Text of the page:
With a fanfare going up for every new electric car that hits the market at the moment, you’d be forgiven for thinking we’re only a few short steps away from widespread EV adoption.

According to marketing information services firm J.D. Power though, this might not be the case. According to the company, hybrids and electric vehicles may only capture 7.3 percent of global automotive sales by 2020, up from the current figure of 2.2 percent.

This is in contrast to estimates made by EV advocates such as Renault-Nissan’s CEO Carlos Ghosn, who estimates that fully-electric cars alone would make up 10 percent of the market by 2020. Following the latest estimates of around 5.2 million electric and hybrid vehicle sales out of a predicted 70.9 million total auto sales, it’s looking a long way off yet.

However, the figures do hinge on China’s adoption of EVs. The emerging commercial superpower is pushing hard to produce electric vehicles to offset the huge pollution problems the country may face if living standards continue improving and more of China’s 1.3bn population are able to afford cars.

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Should demand in China increase, the 7.3 percent estimate could be beaten. The country is still at a comparatively early stage in transport infrastructure and has the opportunity to bias their network towards electric vehicles.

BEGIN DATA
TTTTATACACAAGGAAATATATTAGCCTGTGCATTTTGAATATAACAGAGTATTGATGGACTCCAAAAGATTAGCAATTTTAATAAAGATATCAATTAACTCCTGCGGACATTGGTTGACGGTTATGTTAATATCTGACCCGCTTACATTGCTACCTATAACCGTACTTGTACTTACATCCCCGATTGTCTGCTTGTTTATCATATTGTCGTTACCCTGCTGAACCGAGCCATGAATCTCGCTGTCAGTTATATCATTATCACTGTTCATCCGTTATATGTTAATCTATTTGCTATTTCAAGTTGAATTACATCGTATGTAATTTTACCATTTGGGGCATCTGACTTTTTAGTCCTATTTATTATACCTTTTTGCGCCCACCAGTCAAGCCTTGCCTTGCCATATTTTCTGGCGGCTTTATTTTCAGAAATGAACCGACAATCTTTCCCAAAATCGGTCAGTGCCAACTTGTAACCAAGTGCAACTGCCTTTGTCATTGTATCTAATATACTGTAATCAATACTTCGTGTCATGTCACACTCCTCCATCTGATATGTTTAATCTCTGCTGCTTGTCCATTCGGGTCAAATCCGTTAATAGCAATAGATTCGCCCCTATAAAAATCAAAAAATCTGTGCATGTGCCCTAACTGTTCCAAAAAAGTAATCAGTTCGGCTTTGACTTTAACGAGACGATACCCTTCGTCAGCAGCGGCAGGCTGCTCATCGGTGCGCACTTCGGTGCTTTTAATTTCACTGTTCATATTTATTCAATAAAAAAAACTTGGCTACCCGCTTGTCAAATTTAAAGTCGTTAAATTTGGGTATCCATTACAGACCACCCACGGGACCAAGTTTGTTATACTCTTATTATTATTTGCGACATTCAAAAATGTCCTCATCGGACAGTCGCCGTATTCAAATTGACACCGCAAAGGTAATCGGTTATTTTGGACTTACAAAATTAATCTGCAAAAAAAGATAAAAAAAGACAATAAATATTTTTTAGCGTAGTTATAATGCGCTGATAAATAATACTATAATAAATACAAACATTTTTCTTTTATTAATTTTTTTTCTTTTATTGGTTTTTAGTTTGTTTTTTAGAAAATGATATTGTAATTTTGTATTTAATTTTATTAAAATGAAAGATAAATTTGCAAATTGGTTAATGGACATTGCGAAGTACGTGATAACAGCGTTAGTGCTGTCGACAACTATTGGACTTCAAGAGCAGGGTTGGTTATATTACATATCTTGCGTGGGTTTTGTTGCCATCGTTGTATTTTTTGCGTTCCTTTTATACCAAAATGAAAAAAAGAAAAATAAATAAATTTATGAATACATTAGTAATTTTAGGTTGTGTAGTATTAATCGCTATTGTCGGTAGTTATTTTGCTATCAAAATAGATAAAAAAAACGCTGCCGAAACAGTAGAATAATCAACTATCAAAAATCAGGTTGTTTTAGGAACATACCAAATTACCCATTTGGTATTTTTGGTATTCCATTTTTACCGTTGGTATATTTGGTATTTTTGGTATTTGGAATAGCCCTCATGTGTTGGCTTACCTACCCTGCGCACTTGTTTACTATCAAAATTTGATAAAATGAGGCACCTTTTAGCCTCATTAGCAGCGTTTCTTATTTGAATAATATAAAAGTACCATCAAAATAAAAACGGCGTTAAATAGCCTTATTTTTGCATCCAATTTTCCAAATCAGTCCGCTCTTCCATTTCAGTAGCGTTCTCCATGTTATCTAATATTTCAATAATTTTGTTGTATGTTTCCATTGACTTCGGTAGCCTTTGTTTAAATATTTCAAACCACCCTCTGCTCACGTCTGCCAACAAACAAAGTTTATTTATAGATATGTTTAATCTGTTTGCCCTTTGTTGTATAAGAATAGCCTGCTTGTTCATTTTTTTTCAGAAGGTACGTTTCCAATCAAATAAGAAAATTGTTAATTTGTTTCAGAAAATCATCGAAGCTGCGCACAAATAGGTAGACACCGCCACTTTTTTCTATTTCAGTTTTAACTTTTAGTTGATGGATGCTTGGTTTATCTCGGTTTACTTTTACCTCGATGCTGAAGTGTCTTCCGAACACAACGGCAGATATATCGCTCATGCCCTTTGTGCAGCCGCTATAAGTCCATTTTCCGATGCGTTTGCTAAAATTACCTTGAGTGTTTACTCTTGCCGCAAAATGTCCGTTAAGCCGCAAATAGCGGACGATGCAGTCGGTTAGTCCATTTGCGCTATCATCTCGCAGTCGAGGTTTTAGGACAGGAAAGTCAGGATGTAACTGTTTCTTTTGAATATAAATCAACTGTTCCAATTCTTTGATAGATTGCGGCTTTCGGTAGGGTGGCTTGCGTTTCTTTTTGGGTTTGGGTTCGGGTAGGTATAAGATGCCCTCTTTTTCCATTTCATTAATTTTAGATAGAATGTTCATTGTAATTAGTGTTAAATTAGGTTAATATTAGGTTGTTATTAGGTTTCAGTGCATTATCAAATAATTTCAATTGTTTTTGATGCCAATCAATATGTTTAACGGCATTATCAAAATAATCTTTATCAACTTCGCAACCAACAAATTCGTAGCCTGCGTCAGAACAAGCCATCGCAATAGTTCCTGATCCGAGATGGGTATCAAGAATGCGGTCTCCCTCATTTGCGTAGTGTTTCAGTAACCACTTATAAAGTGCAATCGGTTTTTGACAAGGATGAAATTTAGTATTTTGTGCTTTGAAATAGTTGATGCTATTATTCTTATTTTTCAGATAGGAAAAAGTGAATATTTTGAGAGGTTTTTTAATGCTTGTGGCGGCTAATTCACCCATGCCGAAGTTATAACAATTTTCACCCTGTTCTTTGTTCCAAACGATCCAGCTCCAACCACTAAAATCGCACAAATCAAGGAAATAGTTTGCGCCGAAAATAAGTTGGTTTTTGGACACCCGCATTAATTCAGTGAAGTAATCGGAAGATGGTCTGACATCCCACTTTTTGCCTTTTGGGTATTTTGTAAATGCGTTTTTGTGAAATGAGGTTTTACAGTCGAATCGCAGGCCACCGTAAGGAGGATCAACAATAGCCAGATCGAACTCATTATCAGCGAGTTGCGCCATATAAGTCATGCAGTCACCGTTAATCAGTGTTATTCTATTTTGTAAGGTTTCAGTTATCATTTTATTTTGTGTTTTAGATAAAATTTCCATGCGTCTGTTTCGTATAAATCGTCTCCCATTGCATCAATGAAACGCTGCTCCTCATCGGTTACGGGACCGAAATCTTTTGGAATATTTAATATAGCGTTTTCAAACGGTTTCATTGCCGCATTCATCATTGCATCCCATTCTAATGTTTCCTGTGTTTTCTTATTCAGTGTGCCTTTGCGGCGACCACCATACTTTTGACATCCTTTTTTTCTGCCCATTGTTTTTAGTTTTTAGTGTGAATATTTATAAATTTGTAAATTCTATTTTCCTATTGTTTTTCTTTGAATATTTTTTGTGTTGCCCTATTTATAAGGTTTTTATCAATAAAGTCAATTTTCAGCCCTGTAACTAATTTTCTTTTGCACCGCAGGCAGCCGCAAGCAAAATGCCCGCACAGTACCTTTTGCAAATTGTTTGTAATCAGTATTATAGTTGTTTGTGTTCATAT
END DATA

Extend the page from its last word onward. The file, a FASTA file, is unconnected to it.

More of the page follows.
At the moment, hybrid and electric cars are very much niche products and according to J.D. Power, often bought by people who are older, more educated and have higher incomes than the average consumer.

“Many consumers say they are concerned about the environment, but when they find out how much a green vehicle is going to cost, their altruistic inclination declines considerably” reasons John Humphrey, senior vice president of automotive operations at J.D. Power.

The trouble is when consumers learn the cost of EVs, meaning interest in a particular vehicle drops as much as 50 percent. They’re also concerned about looks and design, reliability and performance, as well as the old chestnuts range and charging time. The price can be partly addressed by government and local incentives, and as our sister site GreenCarReports has discovered, if you’re clever you can get your hands on a Leaf for little over $12,000

Only time will tell if EVs take off as quickly as some commentators are saying they will, and should China gain foothold in the industry as quickly as they’re intending then we might even see figures greater than the 10 percent that Carlos Ghosn is touting, but as with any area of business, it remains hard to predict. Humphrey adds, “Consumers will ultimately decide whether these vehicles are commercially successful or not”.

[Bloomberg]

Written by Antony Ingram, this article originally appeared on Green Car Reports, one of VentureBeat’s editorial partners.

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